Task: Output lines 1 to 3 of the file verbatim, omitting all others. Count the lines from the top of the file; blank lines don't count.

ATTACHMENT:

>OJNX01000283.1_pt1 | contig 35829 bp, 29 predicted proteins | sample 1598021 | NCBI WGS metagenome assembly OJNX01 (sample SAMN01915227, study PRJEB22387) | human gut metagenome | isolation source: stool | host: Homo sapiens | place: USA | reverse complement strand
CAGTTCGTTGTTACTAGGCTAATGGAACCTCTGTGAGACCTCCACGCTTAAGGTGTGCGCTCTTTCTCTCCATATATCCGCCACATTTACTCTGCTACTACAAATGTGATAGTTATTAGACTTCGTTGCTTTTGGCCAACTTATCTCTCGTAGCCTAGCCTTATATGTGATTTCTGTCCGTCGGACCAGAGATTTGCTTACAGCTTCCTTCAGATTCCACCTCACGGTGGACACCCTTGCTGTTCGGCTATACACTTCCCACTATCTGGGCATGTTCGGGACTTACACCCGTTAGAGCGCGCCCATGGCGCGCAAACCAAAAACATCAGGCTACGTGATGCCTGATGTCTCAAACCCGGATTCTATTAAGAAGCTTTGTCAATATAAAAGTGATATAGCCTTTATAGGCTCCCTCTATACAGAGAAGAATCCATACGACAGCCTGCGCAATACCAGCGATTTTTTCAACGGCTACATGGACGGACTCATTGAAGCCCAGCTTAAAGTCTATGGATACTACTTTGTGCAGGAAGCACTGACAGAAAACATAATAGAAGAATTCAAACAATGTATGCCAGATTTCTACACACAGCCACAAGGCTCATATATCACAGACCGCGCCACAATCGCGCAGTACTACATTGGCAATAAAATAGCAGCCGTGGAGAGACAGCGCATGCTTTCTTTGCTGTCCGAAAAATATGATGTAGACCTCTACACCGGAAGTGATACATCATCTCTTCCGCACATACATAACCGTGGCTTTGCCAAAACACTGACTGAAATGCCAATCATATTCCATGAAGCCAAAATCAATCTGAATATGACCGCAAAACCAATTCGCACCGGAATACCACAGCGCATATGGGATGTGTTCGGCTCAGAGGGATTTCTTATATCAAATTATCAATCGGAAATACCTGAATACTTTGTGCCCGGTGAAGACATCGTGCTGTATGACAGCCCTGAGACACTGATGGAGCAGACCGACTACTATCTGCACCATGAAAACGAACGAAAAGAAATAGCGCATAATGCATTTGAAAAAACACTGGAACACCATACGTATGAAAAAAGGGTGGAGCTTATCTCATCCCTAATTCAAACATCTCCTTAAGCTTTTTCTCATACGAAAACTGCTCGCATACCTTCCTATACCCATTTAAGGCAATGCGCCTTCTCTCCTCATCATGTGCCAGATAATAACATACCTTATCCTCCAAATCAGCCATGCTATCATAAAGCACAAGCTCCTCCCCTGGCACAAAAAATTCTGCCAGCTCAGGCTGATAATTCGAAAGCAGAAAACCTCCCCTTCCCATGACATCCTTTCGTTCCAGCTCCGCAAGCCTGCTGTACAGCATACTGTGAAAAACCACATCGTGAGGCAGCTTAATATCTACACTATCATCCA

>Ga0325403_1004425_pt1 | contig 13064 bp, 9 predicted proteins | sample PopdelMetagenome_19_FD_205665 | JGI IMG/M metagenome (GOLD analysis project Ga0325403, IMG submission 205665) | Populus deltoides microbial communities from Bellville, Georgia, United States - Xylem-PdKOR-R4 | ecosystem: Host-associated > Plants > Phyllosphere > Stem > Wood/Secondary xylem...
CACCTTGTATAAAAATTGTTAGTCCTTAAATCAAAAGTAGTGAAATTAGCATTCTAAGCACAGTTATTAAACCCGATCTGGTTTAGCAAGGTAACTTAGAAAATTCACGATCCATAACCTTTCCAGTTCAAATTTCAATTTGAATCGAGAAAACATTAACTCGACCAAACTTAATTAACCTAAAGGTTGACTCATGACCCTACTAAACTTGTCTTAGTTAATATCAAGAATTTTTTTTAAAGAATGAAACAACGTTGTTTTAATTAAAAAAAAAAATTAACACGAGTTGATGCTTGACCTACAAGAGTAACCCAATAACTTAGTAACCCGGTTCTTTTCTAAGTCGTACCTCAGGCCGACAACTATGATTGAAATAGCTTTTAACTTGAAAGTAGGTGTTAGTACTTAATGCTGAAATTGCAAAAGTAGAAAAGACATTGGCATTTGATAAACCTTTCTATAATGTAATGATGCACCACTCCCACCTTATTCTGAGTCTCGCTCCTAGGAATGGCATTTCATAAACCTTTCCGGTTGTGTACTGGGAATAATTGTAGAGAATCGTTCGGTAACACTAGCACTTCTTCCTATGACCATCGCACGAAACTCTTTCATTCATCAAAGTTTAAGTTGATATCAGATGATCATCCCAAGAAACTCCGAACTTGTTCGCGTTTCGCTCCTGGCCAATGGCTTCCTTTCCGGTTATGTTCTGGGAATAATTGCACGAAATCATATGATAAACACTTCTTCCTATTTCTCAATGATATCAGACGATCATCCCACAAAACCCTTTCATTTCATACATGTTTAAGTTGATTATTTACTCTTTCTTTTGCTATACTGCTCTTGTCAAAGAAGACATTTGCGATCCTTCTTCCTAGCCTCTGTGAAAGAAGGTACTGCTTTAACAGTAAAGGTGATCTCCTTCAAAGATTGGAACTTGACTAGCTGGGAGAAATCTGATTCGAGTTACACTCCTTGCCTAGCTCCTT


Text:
>OJNX01000283.1_pt1 | contig 35829 bp, 29 predicted proteins | sample 1598021 | NCBI WGS metagenome assembly OJNX01 (sample SAMN01915227, study PRJEB22387) | human gut metagenome | isolation source: stool | host: Homo sapiens | place: USA | reverse complement strand
CAGTTCGTTGTTACTAGGCTAATGGAACCTCTGTGAGACCTCCACGCTTAAGGTGTGCGCTCTTTCTCTCCATATATCCGCCACATTTACTCTGCTACTACAAATGTGATAGTTATTAGACTTCGTTGCTTTTGGCCAACTTATCTCTCGTAGCCTAGCCTTATATGTGATTTCTGTCCGTCGGACCAGAGATTTGCTTACAGCTTCCTTCAGATTCCACCTCACGGTGGACACCCTTGCTGTTCGGCTATACACTTCCCACTATCTGGGCATGTTCGGGACTTACACCCGTTAGAGCGCGCCCATGGCGCGCAAACCAAAAACATCAGGCTACGTGATGCCTGATGTCTCAAACCCGGATTCTATTAAGAAGCTTTGTCAATATAAAAGTGATATAGCCTTTATAGGCTCCCTCTATACAGAGAAGAATCCATACGACAGCCTGCGCAATACCAGCGATTTTTTCAACGGCTACATGGACGGACTCATTGAAGCCCAGCTTAAAGTCTATGGATACTACTTTGTGCAGGAAGCACTGACAGAAAACATAATAGAAGAATTCAAACAATGTATGCCAGATTTCTACACACAGCCACAAGGCTCATATATCACAGACCGCGCCACAATCGCGCAGTACTACATTGGCAATAAAATAGCAGCCGTGGAGAGACAGCGCATGCTTTCTTTGCTGTCCGAAAAATATGATGTAGACCTCTACACCGGAAGTGATACATCATCTCTTCCGCACATACATAACCGTGGCTTTGCCAAAACACTGACTGAAATGCCAATCATATTCCATGAAGCCAAAATCAATCTGAATATGACCGCAAAACCAATTCGCACCGGAATACCACAGCGCATATGGGATGTGTTCGGCTCAGAGGGATTTCTTATATCAAATTATCAATCGGAAATACCTGAATACTTTGTGCCCGGTGAAGACATCGTGCTGTATGACAGCCCTGAGACACTGATGGAGCAGACCGACTACTATCTGCACCATGAAAACGAACGAAAAGAAATAGCGCATAATGCATTTGAAAAAACACTGGAACACCATACGTATGAAAAAAGGGTGGAGCTTATCTCATCCCTAATTCAAACATCTCCTTAAGCTTTTTCTCATACGAAAACTGCTCGCATACCTTCCTATACCCATTTAAGGCAATGCGCCTTCTCTCCTCATCATGTGCCAGATAATAACATACCTTATCCTCCAAATCAGCCATGCTATCATAAAGCACAAGCTCCTCCCCTGGCACAAAAAATTCTGCCAGCTCAGGCTGATAATTCGAAAGCAGAAAACCTCCCCTTCCCATGACATCCTTTCGTTCCAGCTCCGCAAGCCTGCTGTACAGCATACTGTGAAAAACCACATCGTGAGGCAGCTTAATATCTACACTATCATCCA

>Ga0325403_1004425_pt1 | contig 13064 bp, 9 predicted proteins | sample PopdelMetagenome_19_FD_205665 | JGI IMG/M metagenome (GOLD analysis project Ga0325403, IMG submission 205665) | Populus deltoides microbial communities from Bellville, Georgia, United States - Xylem-PdKOR-R4 | ecosystem: Host-associated > Plants > Phyllosphere > Stem > Wood/Secondary xylem...